Kelly McWilliams published her first novel, Doormat, in 2004 at age 15, but she still considers this spring’s Agnes at the End of the World (Little, Brown) her debut. Writing has been a part of her life since she was a child. She used to tag along with her mother, the author Jewell Parker Rhodes, to events and workshops. “I had always seen her writing,” McWilliams says, “and I just always believed that that’s what women did: we wrote.”
These experiences led McWilliams to write Doormat during a summer break. She found her agent, Michael Bourret at Dystel, Goderich & Bourret, back then.
Despite her initial success, McWilliams struggled with writing in her 20s. “I kept writing books, but I didn’t quite have a story to tell yet,” she says. Bourret encouraged her to “just live her life” and wait for her story. In the meantime, she worked as a staff writer at Romper.
It wasn’t until McWilliams was in her 30s that the idea for Agnes struck. She was pregnant while living in Hawaii during the Zika virus outbreak. “I was reckoning with becoming a caregiver,” she says. “And with Zika going on, I realized how quickly life could change because of a public health issue.”
Agnes took McWilliams three years to write. It is the story of a prophetic young woman who finds herself in a global pandemic and at odds with her family and the Red Creek compound, the religious cult where she was raised isolated from the outside world.
Inspired by the way female characters grow from victims to leaders in Octavia Butler’s Parable of the Sower and Suzanne Collins’s Hunger Games series, McWilliams wanted to highlight the same kind of triumph in a novel that mashed cult and pandemic genres. She says she found help through the We Need Diverse Books mentorship program: Jodi Meadows (coauthor of My Lady Jane) provided “a sounding board when things got frightening” and walked her through the steps of the writing process she had forgotten since Doormat.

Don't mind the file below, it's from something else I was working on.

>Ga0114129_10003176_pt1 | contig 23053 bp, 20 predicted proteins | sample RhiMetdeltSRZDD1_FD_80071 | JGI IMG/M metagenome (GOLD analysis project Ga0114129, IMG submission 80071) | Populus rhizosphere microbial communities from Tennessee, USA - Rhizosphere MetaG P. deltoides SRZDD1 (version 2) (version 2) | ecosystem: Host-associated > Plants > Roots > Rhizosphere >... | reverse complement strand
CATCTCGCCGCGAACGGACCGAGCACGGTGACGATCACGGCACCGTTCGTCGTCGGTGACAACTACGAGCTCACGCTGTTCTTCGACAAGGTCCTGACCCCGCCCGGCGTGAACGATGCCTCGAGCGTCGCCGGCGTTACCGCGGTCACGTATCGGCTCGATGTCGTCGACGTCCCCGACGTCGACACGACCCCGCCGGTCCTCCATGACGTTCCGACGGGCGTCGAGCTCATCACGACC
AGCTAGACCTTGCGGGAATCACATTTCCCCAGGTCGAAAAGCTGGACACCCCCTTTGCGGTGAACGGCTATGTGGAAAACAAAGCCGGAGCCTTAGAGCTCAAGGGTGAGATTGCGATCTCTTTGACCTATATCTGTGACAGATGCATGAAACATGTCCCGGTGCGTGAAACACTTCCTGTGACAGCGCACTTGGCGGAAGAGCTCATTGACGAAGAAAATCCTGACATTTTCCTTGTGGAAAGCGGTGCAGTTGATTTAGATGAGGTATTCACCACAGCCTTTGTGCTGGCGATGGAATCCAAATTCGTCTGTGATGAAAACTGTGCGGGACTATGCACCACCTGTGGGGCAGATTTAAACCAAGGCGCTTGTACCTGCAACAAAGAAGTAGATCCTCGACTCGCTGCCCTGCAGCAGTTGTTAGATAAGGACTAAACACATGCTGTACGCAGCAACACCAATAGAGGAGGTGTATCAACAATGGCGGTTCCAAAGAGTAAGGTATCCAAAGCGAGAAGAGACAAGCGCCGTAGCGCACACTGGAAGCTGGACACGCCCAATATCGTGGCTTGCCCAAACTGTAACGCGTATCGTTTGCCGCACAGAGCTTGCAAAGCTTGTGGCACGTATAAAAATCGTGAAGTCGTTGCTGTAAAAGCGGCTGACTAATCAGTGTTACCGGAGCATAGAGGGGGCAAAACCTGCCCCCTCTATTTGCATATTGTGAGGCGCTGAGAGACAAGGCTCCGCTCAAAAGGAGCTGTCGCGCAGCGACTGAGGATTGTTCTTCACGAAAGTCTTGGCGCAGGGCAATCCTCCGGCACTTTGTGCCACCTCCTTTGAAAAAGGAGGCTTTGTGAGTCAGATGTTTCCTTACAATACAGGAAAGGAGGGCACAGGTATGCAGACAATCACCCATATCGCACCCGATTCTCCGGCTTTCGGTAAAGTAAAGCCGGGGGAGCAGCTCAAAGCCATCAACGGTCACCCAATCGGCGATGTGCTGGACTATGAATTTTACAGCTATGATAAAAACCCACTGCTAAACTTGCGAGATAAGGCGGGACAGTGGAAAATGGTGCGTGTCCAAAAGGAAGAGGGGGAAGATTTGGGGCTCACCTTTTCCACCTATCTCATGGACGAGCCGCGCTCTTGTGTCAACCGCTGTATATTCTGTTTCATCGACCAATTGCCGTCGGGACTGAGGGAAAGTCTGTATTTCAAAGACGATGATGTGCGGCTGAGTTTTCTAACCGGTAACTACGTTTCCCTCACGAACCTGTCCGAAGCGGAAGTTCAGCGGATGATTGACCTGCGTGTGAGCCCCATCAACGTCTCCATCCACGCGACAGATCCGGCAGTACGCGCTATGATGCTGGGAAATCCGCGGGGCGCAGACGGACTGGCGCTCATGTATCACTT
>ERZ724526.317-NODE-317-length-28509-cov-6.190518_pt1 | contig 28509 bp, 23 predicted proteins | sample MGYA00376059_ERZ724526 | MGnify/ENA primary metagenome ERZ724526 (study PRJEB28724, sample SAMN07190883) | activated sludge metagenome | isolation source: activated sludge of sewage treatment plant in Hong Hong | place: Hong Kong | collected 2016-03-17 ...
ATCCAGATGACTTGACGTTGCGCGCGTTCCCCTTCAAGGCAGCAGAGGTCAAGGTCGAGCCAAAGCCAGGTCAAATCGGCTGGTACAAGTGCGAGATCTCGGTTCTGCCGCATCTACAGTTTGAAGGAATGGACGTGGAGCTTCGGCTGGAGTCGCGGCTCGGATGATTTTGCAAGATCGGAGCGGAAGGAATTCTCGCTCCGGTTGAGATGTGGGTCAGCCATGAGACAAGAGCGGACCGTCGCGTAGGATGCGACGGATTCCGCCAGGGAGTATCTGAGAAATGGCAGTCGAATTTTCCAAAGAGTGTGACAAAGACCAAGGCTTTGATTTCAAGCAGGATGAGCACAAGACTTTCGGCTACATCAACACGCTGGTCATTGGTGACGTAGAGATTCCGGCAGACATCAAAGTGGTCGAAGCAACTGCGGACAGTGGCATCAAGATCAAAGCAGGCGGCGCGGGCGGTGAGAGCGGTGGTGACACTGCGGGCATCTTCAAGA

Agnes has received several starred reviews and was listed as one of People’s 20 Best Books to Read This Summer. With Doormat, McWilliams says, “I was in high school and I didn’t do any of the debut things such as touring or promoting.” Due to the Covid-19 pandemic, she has switched to online events and promotion. She’s part of a Facebook group of debut children’s novelists and believes that “with all the books coming out now, this is their time to celebrate as much as we’re also in mourning.”
While she is savoring her book’s success, McWilliams has her sights set on her next novel, Mirror Girls, a YA historical fantasy in which twin sisters are separated at birth after their parents are murdered in the Jim Crow South. The personal nature of the story was important for her to explore, particularly during the recent protests against police brutality. “As a writer of color, the emotions and grief that I feel, I have just been pouring into this manuscript,” she says.
Though McWilliams was looking forward to in-person book events planned to coincide with her mother’s Black Brother, Black Brother (released by Little, Brown in March), she is currently publicizing her novel online and joining her mother for virtual workshops and book talks. Noting that “authors make their own communities,” she says she is working hard to “make space for joy and celebration,” both online and off.